The best New Year's resolution I ever made was so wonderful that it's the same resolution I make every year. I'm offering it here to all of you:
Fill every day with creative joy.
I modified it a bit so that any kind of joy counts. When it comes to joy, I'm not all that fussy.
The guiding principle for this resolution is the instruction attributed to William Law: "Be intent on the perfection of the present day." Because that's all we have, really. Not yesterday, not tomorrow, not even the whole huge swelling total of the long unbroken line of yesterdays and tomorrows, but just the twenty-four hours of today. If I'm going to fill my life with creative joy, I need to start by filling my days with creative joy. That is to say, by filling TODAY.
As a dabbler in time management literature, I know that goals have to be SMART: Specific, Measurable, Attainable, Realistic, and Time-Related. My joy goal is attainable and realistic, given that I have a generous threshold for what counts as joy and I'm willing to accept that some days are bound to be marked by unbearable sorrow, tortured worry, and the rest of the human condition. It's time-related: the time is TODAY. It could be more specific and measurable, though. What kind of creative joy? How will I know for sure that I've had some?
So I keep in my trusty little notebook a list of ideas for creative joy, in case I get confused on what it would look like. Here are a few:
1. Write. Just write. A day with writing in it is already, for me, a day with its full quota of creative joy. But to up the joy quotient of your day, read on.
2. Write somewhere interesting. Keep a list of places you would like to write. I keep making vows to take my clipboard, pad, and pen (I write by hand, which makes this easier) and go sit on a bench near a beautiful trail, or in the art museum in Denver, or the inviting reading room at the Women's Studies Cottage the the university. Maybe this is the year I'll actually keep those vows.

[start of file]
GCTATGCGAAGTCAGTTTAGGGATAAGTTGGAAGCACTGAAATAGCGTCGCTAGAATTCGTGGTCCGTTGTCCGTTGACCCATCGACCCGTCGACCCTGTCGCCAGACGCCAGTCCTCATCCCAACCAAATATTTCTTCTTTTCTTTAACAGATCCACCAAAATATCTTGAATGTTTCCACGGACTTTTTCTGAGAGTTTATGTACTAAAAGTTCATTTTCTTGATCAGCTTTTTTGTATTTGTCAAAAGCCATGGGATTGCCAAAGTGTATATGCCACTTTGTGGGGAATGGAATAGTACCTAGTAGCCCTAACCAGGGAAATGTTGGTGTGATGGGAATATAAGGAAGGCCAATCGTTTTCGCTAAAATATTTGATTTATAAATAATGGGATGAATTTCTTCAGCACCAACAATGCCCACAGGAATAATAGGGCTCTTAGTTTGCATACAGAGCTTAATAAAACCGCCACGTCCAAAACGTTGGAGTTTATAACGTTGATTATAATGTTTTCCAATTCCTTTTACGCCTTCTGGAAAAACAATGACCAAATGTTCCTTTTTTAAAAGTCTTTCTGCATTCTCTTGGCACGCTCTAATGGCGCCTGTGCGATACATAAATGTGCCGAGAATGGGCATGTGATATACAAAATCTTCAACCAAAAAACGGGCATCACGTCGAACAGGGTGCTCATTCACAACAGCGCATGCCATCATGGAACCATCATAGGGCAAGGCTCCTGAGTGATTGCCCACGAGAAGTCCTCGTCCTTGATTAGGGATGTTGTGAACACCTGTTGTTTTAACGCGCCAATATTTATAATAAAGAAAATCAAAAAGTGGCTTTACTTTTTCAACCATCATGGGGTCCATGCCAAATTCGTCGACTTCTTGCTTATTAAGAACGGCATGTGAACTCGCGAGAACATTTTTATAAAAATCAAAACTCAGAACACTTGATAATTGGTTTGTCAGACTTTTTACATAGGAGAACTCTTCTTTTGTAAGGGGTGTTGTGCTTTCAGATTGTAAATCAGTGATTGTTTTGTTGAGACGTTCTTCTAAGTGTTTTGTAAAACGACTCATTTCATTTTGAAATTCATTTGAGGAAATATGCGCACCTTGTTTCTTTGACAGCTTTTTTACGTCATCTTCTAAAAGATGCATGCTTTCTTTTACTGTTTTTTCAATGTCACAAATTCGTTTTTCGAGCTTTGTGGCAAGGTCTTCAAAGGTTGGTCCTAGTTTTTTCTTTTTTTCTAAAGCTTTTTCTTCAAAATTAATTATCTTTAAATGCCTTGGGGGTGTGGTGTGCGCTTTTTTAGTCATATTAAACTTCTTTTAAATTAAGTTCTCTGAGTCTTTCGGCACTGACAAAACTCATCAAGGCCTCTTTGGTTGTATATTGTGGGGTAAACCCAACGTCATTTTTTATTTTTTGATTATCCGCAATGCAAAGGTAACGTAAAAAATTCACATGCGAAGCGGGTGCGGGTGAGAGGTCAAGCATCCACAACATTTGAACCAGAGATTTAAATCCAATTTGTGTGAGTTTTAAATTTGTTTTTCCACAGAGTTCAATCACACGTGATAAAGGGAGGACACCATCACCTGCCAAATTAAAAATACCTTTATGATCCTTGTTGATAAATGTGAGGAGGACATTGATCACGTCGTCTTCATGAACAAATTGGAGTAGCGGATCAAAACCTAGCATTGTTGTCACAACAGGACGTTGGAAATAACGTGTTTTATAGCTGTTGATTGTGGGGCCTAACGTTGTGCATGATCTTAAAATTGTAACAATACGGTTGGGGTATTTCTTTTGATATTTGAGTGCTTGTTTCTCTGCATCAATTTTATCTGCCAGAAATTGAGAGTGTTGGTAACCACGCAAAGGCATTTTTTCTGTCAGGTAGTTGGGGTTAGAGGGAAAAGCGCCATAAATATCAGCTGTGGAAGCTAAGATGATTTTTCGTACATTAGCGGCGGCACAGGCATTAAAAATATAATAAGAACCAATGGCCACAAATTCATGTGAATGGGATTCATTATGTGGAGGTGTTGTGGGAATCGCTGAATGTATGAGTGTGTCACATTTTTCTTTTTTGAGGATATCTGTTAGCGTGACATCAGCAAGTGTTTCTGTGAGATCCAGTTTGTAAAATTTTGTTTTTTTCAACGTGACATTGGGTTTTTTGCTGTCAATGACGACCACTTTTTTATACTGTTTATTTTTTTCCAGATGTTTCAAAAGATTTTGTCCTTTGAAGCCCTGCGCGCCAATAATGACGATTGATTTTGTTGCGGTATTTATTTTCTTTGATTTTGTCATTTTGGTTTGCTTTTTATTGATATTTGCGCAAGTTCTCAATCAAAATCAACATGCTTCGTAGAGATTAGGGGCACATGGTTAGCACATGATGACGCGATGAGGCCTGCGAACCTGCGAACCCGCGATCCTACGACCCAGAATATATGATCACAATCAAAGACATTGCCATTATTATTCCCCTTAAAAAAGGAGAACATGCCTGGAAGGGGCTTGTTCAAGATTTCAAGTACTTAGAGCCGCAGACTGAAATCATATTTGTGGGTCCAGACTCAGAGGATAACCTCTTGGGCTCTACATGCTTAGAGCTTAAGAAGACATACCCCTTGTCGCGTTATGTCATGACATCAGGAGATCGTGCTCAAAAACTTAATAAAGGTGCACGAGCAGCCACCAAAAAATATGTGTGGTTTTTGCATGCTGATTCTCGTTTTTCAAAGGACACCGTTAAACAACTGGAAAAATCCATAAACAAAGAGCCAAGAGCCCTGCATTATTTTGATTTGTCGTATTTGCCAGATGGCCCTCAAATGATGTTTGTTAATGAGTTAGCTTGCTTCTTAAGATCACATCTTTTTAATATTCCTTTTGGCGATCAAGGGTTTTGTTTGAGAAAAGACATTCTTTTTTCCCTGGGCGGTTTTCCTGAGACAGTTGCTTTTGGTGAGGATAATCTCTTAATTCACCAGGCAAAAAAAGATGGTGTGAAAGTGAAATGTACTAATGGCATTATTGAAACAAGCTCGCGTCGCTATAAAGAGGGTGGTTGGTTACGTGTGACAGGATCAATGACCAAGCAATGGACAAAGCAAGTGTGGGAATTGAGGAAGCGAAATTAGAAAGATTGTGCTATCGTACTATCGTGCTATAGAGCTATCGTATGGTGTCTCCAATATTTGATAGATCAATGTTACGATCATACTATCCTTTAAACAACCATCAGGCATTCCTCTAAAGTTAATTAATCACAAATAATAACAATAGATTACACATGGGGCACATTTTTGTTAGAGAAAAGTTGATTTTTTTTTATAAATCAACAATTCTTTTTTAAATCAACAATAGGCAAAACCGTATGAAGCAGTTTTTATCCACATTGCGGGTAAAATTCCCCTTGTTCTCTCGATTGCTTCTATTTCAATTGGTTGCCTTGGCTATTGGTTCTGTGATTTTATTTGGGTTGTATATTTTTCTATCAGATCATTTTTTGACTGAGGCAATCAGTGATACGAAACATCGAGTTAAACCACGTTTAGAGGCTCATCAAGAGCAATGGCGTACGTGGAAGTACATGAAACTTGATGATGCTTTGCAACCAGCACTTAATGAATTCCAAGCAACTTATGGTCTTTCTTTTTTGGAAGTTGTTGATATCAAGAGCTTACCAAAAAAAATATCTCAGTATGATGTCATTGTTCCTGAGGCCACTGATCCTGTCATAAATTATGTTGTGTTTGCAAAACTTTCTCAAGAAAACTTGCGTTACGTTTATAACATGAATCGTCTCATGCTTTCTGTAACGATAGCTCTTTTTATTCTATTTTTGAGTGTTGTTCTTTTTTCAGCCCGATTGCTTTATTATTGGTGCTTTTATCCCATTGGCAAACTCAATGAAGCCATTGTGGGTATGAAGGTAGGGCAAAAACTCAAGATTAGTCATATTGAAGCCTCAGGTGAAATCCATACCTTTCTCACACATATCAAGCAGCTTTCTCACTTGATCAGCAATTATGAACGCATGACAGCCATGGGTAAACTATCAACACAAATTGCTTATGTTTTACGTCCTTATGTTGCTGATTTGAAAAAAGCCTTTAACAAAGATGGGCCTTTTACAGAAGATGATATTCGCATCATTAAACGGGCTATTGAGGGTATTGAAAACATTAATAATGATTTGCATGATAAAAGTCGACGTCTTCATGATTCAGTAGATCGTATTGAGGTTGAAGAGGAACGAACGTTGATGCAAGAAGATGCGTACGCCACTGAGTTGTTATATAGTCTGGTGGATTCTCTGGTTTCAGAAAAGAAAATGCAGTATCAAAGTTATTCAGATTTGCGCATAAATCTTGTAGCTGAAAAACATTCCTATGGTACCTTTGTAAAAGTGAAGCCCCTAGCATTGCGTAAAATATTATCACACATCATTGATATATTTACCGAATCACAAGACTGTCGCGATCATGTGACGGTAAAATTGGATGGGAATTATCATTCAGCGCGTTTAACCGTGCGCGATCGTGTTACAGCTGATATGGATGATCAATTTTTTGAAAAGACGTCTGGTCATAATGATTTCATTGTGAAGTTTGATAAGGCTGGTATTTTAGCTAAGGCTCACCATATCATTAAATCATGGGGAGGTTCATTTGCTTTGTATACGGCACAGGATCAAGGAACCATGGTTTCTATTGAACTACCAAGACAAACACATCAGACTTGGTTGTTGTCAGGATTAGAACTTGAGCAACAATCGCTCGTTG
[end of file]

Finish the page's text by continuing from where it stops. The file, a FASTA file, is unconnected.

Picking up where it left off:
3. Write with friends. Make writing dates, as Natalie Goldberg suggests in Writing Down the Bones. Organize a write-in, as my friend Jeannie Mobley Tanaka (Katerina's Wish, Searching for Silverheels) does whenever her husband is off on a business trip and she has her house to herself (well, to herself and a bunch of other writers).
4. Eat a luscious little treat when you write. It doesn't have to be a healthy treat, either.
5. Go for a walk when you need a break from writing. Walk somewhere beautiful. Notice its beauty while you're walking.
6. Walk with a friend. Make a walking date instead of a lunch date (thus totally making up for the unhealthy treat).
7. If no friend is handy, call a friend from afar and talk to her as you walk. I'd almost forgotten how much I adore the old-school communication device of the telephone, not to text on, but to TALK on. It can be like junior high school again! Or at least junior high school for those of us who remember talking to girlfriends by the hour with the phone cord stretched as far as it could go so we could crouch in the laundry room for some privacy.
8. Go on a writing retreat. Go by yourself to a bed and breakfast in the mountains. Or by the sea. Or anywhere.
You get the idea!
The best part of this resolution is that you'll WANT to keep it. This isn't a dutiful pledge to force yourself to do something you don't down deep really want to do. It's permission to do the thing you love most in the most joyous possible way.
So do it!